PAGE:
From the Archives: Looking Back at Ex-Fest Part VI

From the Archives: Looking Back at Ex-Fest Part VI

In the interest of getting “hard” copies of my work under one roof, I plan to spend the next few weeks posting the entire archive of my film journalism here on ScullyVision. With due respect to the many publications I’ve written for, the internet remains quite temporary, and I’d hate to see any of my work disappear for digital reasons. As such, this gargantuan project must begin! I don’t want to do it. I hate doing it. But it needs to be done. Please note that my opinions, like everyone’s, have changed a LOT since I started, so many of these reviews will only represent a snapshot in time. Objectivity has absolutely no place in film criticism, at least not how I do it. 

Without further ado, I present to you: FROM THE ARCHIVES.
Originally posted on Cinema76.

Another year, another Ex-Fest! 2016 marks the sixth entry in the beloved series in which Exhumed Films exhibits a 12-hour marathon of the campiest, shlockiest, grimiest, gnarliest lost treasures of cinema on glorious 35mm. The catch: none of the films are announced beforehand, and only a loose description is offered before the opening credits roll. Padded with old trailers and short films, the entertainment only stops for the occasional pee and snack break, making Ex-Fest a must for all local cinephiles. Let’s take a look back at the movies from this year.

Movie #1: Johnny Firecloud (1975 – dir. William A. Castleman)


Ex-Fest Description: Violent, rarely-screened revenge flick.

Plot: When a rich, white rancher uses his power to victimize a formerly prominent American Indian tribe, it’s up to Johnny Firecloud, war hero and proud tribesman, to dish out bloody justice.

My take: This was a strong start to the day. By taking the blaxploitation format and applying it to American Indians (Nativesploitation?), we get a fun subversion of a tried and true crowd-pleasing template. And when it comes to creating a strong impetus for justified revenge, a filmmaker can’t do much better than good old fashioned racism. It’s hard not to cheer when Johnny begins scalping the men who wronged him and his family. Add to the mix a sheriff who is struggling with sexual identity, and you get a schlocky revenge flick that’s wonderfully ahead of its time.

Movie #2: Salt in the Wound (1969 – dir. Teodoro Ricci)


Ex-Fest Description: Impressive Italian WWII action movie.

Plot: Two escaped prisoners and a newbie Lieutenant take on German forces in an Italian town that mistakenly believes they’ve been freed from occupation.

My take: Despite being an interesting film artifact, I found this one to be a bit bland. Regardless, it’s always great to watch the inimitable Klaus Kinski chew apart scenery. It’s a well-constructed movie with a fair amount of humor (both intended and not) given the bleak subject matter. The cultural conversation regarding female characters with agency is a relatively new one, and it’s safe to say that Salt in the Wound existed looooooong before it started. The pacing caused this to be a weaker second entry, but it’s all made worth it in a sublime moment involving a screaming Kinski, a machine gun, and a POV shot from inside a German tank.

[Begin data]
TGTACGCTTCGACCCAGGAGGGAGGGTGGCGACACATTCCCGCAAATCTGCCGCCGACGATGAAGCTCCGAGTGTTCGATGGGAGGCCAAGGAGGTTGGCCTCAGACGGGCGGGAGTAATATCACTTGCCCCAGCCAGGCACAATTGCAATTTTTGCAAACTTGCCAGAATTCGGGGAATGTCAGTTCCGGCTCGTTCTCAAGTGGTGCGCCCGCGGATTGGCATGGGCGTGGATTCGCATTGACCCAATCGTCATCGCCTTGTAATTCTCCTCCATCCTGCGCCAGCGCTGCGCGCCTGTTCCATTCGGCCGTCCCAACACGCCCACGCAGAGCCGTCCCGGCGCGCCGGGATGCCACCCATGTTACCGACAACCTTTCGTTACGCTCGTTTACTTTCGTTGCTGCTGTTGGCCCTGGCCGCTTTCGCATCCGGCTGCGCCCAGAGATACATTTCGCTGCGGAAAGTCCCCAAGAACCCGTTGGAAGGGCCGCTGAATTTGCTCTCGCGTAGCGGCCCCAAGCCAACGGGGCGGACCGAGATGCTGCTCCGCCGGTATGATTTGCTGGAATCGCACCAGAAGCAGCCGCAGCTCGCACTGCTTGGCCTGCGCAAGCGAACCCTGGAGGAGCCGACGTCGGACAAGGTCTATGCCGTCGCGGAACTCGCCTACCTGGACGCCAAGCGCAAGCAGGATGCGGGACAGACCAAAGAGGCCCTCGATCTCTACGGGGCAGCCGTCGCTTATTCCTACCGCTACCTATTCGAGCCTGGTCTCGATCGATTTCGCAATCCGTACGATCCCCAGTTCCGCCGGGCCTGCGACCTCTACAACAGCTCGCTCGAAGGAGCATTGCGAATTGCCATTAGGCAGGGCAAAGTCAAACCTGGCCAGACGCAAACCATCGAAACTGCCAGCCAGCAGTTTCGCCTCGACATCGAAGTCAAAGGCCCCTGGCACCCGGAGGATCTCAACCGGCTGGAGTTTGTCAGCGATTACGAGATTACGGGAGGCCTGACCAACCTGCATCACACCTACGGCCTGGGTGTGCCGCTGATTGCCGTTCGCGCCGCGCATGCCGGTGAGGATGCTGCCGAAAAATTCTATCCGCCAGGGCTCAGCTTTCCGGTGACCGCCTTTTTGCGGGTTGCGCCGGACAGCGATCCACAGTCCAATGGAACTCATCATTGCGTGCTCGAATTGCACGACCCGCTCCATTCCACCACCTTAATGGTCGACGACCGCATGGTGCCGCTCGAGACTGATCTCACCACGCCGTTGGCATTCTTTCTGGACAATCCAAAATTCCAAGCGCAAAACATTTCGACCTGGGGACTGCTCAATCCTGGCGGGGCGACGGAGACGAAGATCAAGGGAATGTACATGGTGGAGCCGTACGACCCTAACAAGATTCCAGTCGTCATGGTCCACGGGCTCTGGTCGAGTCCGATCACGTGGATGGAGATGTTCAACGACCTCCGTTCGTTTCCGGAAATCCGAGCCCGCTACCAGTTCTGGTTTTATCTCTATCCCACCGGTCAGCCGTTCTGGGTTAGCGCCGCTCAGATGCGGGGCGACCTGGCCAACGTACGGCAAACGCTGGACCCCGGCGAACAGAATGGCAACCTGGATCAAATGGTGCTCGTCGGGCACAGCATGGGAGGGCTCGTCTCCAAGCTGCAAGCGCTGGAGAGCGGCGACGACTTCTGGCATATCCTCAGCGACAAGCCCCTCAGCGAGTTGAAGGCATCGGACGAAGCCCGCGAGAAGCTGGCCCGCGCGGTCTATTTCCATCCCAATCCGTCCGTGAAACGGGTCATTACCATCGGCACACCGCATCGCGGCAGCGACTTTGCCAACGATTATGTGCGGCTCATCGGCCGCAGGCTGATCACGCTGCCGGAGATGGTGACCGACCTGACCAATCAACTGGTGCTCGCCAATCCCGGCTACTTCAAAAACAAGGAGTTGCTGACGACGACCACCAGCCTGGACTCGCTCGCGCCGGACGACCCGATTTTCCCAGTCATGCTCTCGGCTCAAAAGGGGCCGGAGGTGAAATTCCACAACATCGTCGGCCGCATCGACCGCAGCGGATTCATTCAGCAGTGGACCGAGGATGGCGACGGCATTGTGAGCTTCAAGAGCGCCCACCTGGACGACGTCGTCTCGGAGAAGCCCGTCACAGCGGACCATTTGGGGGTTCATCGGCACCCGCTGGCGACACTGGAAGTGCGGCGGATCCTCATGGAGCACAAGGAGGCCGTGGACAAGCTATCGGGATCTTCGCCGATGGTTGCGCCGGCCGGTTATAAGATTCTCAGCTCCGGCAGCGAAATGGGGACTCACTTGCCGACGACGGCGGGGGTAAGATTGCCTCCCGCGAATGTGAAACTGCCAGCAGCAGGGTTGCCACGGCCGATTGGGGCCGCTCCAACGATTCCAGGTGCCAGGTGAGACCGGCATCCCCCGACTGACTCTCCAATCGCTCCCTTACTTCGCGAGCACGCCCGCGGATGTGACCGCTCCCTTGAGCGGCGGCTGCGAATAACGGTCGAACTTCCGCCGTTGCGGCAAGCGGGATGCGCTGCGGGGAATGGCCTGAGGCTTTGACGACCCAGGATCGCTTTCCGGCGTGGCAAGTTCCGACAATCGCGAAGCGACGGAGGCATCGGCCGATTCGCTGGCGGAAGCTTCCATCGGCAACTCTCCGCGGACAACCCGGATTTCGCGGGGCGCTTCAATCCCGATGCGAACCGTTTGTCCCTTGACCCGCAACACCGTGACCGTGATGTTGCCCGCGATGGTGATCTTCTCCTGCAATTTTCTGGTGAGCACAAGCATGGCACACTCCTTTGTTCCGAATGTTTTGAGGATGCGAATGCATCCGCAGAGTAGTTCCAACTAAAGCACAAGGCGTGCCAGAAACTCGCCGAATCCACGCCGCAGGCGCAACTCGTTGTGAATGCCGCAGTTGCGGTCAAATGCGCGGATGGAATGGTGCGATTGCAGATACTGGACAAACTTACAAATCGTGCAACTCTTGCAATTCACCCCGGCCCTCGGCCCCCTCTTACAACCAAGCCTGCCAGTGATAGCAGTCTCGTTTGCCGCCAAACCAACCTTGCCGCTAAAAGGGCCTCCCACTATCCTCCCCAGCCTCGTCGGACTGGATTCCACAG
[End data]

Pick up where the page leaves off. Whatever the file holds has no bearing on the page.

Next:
Movie #3: Zapped! (1982 – dir. Robert J. Rosenthal)

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Ex-Fest Description: Dumb, beloved (?) 1980s teen sex comedy.

Plot: A science nerd develops telekinetic powers after a laboratory accident involving cannabis extract, mice, and cheese.

My take: This movie is completely bonkers. None of the characters behave in a way that makes any sort of sense whatsoever, yet there is an infectious charm permeating the entire thing. When you think of the “1980s teen sex comedy,” you think of stuff like this. Did I mention that it stars Scott Baio and Willie Aames? Well it does, which means that the power of telekinesis is used predominately to open the shirts and bras of the female characters (and occasionally to embarrass jocks). This is the type of thing that would be correctly labeled “problematic” today, but with the lens of hindsight can be regarded in a “look how far we’ve come in terms of entertainment — OH MY GOD THOSE BULLIES ARE FLYING” kind of way.


Movie #4: Bare Knuckles (1977 – dir. Don Edmonds)

Ex-Fest Description: Entertaining action/Blaxsploitation thriller.

Plot: A bad-ass bounty hunter seeks a masked serial killer who uses kung-fu to terrorize the streets of Los Angeles.

My take: This one is a mixed bag. When it sings, it screams (jeans at the gym!), but the middle act is off-putting in terms of tone. Act one is just a few steamy scenes short of being a Brock Landers flick from Boogie Nights, but act two is a strange mish-mash of darkly lit action sequences in which our “hero” directly causes the death of many more people than the serial killer he’s chasing. It’s impressive how little regard the movie has for human life … which is exactly what’s so fun about it. This all culminates in a stunning car chase/karate fight that reminds us why good stunt work is such a valuable commodity. I’m not quite sure why this was labeled “Blaxsploitation” what with the handful of black characters ending up dead or immediately forgotten, but it certainly fits the tone of the genre to a T. I’m admittedly a sucker for post-Bruce Lee, whiteboy Kung Fu, and Bare Knuckles exceeds the quota on that.